Tuesday, December 04, 2007

Working in the hog barn

There will be a special place in Heaven for my husband, Randy. For 17 years, he supported our family by working 7 days a week for a farrow to finish hog operation. For you city folk, a farrow to finish operation means we raised pigs from birth to market weight.

If I recall correctly, Randy’s main areas of responsibility included the farrowing house, the nursery and two other buildings that held feeder pigs. There was another guy who was in charge of the boar yard and getting the sows pregnant, but that is another story entirely. I went to work with Randy in about ’93, helping him in his buildings. As I did my work, I often wondered how the business of hog-raising might change in the future. I don’t know that it has very much, but this is how we did it in the 1990s.

A sow is one of the most predictable mothers in the animal kingdom. She will go into heat 33 days after being weaned and she will give birth – or farrow – exactly 3 months and 3 days after she gets pregnant. A few days before her litter was due to be born, we loaded her onto a cart, I gave her a bath with the power washer and she was moved into the farrowing house and settled into her own private farrowing crate. Pregnant and nursing sows are kept separated from each other to prevent them from killing each other’s babies.

The farrowing crate is also designed to prevent a sow from savaging her own young, which sometimes happens (and it has been happening since long before hogs were domesticated) for reasons yet to be determined. The sow has room to lie down and stand up, but she can’t turn around. In order to eat or drink or poop or pee, all she had to do was stand up. The crate is designed so that the waste falls through the cracks in the floor into a pit, where it drained into a cesspool outside the building. Part of my job was to go around behind the crates with a shovel and scrape out all the poop. Every day. They can really generate a lot of poop.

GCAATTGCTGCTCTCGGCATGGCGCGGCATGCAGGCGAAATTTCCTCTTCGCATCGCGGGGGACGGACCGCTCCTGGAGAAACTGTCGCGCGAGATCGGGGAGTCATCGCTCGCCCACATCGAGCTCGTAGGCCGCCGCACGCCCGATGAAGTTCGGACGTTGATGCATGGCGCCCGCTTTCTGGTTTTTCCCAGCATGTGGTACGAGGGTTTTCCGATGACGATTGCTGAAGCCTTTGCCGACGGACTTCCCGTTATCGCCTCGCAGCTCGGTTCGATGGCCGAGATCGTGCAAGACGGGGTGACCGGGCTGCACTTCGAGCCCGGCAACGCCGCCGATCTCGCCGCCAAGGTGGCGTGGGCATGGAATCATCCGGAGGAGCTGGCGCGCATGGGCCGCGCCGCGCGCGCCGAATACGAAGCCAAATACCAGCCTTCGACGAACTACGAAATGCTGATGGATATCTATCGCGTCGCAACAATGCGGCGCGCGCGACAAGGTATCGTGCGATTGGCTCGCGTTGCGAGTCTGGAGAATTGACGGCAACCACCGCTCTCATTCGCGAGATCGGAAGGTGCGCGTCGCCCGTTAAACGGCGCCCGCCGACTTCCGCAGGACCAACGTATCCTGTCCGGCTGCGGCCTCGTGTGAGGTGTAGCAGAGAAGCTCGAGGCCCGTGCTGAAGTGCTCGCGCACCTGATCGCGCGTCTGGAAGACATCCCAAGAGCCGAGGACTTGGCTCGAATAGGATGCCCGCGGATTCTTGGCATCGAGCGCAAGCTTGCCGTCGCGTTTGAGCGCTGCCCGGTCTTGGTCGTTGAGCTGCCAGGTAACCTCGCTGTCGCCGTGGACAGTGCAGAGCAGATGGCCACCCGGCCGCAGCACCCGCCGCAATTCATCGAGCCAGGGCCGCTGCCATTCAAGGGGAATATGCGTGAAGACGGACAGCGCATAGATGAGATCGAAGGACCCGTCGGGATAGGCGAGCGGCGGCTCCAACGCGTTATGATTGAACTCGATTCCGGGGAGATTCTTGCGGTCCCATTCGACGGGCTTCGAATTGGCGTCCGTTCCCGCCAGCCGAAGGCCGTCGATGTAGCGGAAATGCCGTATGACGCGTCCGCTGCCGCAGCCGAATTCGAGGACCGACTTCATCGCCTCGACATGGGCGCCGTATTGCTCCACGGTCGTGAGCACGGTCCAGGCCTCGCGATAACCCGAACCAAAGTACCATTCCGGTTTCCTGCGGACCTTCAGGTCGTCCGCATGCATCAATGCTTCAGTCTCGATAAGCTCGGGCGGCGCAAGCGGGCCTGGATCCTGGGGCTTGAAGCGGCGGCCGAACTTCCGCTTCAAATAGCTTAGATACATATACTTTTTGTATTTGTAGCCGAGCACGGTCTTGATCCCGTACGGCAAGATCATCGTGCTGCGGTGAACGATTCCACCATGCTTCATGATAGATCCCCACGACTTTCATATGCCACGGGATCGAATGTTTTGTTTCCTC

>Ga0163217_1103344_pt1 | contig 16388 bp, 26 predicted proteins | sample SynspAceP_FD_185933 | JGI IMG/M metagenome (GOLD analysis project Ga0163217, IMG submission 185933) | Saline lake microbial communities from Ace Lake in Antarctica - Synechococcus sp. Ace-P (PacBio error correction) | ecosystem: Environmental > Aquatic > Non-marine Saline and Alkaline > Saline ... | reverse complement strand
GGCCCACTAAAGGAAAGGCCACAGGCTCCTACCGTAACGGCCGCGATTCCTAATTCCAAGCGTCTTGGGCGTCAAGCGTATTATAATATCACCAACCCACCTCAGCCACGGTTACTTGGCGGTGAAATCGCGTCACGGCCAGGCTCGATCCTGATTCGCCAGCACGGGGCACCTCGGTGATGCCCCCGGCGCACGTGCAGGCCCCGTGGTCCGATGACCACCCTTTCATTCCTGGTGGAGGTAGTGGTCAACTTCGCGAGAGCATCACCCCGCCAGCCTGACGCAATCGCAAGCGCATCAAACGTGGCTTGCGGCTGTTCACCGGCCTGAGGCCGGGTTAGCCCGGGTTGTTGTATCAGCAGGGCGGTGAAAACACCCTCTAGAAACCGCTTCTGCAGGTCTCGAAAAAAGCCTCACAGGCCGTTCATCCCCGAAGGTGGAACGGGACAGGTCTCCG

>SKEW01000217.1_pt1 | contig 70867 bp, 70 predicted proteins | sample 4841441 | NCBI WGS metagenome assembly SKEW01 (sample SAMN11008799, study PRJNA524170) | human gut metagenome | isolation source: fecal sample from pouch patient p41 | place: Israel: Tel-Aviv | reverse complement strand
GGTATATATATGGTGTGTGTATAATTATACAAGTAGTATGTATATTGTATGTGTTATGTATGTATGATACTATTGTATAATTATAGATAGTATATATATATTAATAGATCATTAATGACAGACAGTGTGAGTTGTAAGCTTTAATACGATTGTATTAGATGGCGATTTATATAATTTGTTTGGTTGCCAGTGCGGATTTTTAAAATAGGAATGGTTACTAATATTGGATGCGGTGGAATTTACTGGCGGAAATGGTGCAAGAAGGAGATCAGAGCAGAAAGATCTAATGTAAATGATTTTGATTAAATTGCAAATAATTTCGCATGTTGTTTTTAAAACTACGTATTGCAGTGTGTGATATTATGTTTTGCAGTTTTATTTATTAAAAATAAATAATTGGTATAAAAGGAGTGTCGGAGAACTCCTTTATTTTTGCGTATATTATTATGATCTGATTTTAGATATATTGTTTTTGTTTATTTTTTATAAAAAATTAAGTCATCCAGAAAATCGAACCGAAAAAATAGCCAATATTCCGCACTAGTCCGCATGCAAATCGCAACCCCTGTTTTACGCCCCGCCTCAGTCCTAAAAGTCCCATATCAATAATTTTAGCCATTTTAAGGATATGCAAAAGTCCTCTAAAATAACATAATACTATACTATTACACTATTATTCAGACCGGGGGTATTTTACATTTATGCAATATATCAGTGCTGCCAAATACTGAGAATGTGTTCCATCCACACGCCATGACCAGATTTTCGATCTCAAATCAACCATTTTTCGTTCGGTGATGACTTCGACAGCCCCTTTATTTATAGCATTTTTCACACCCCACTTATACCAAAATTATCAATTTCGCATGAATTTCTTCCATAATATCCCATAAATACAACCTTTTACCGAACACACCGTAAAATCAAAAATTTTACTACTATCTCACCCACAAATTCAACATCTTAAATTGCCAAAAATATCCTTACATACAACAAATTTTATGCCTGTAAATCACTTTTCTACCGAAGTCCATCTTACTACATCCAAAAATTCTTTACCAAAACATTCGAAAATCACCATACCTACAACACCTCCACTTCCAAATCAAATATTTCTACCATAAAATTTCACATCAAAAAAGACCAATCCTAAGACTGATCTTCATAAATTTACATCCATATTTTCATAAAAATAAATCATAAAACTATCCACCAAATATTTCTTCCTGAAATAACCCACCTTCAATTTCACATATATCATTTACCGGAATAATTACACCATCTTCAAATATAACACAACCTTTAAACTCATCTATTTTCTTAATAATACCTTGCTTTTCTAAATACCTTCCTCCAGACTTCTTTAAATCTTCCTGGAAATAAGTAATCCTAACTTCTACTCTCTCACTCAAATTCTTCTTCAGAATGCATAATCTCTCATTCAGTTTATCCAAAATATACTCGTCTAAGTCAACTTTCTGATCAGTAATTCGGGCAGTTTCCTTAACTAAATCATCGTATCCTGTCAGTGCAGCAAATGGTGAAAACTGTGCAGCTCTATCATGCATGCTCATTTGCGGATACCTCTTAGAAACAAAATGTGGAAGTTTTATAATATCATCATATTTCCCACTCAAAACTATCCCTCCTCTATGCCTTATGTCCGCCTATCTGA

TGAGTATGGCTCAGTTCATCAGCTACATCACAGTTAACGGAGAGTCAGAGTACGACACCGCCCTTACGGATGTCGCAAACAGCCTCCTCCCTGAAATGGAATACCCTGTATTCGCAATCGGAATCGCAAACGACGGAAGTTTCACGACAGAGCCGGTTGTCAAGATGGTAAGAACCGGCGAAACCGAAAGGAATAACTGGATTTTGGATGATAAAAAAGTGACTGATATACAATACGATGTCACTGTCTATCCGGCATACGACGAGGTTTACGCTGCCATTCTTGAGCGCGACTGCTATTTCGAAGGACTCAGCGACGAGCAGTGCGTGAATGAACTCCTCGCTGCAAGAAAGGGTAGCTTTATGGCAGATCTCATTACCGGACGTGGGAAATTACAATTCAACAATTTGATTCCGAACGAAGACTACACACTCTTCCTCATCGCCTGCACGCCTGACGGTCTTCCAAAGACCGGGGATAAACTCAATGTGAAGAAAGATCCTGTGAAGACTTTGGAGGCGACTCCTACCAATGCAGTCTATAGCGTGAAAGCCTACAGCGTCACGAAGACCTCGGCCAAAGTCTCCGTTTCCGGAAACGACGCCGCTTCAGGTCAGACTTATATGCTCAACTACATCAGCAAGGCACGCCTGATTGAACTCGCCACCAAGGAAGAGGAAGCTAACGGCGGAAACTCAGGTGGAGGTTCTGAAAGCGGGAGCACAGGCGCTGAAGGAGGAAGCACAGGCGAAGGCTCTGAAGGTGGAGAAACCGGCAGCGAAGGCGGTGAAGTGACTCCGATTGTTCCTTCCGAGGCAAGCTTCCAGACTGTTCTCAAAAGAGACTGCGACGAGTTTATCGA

Anyway, after the litter was born, I helped give them each a shot of iron and a shot of penicillin, to prevent any infection from the umbilical chord. They also had to have their teeth clipped – they are born with four “fangs” (I think they are actually called ‘wolf teeth?’) two on top and two on bottom, that had to be clipped so they wouldn’t hurt each other.

As soon a pig is able to breathe, the first thing it starts to do is look for something to eat. They are a little shakey when they first stand up, but they get over that in a matter of minutes. The second thing they start to do within minutes of being born (actually, I think the struggle probably begins in the womb) is fight their siblings for the best nipple. This created a fatal disadvantage to the ‘runts.’ Since we usually herded in about 10 sows at time, who all farrowed within a few days of each other, Randy was able sort the piglets and foster them between the mothers so that each sow had about 8 babies of all the same size to nurse. Within a couple of weeks, the male piglets were castrated, both genders got their tails clipped off and Randy would examine each gilt (girl) to see if she might be kept for breeding stock. If so, she got her ears notched so that she was numbered. I can’t remember how to read the notches – it’s been too long. Randy probably does, though. He has a much better memory.

Within a few weeks, the piglets were weaned from the sows and moved into the nursery, where their job for the rest of their lives was to eat and grow. Most of them undertook this career with gusto. Meanwhile, the sows were moved back out into the boar yard to eat and get pregnant. At that point, my job was to wash out each of the vacated farrowing crates with a power washer and then disinfect each one. If you ever find yourself in a position where you have to clean up hog poop with a power washer, I have only one piece of advice: never, ever under any circumstances whatsoever should you ever lick your lips. Ever. And that’s all I’m going to say about that.

Our farrowing house had 40 crates and we had about 120 sows in the breeding herd who rotated in and out all year round. The nursery had 6 rooms with four pens each that held 8-10 piglets each. As the weanlings grew into feeder pigs, they were moved into larger and larger pens in other buildings around the farm. After they were moved out, it was my job to wash each of the vacated nursery rooms with the power washer. I don’t know how many hogs we would have had at one time on the place.

One thing I remember about the farrowing house was that, even though we didn’t have a furnace, it was hardly ever cold in there. We used heat lamps over the crates that the babies could sleep under, but the rest of the heat must have come from the animals. In the summer we ran fans and had exhaust fans on the roof to help pull the heat out.

Each of the buildings had a waste pit underneath it that had to be drained regularly. I would go around the buildings and pull plugs and run scrapers in order to make that happen. Like I said before, they can really generate a lot of poop. (And Ralph can vouch for me on that.)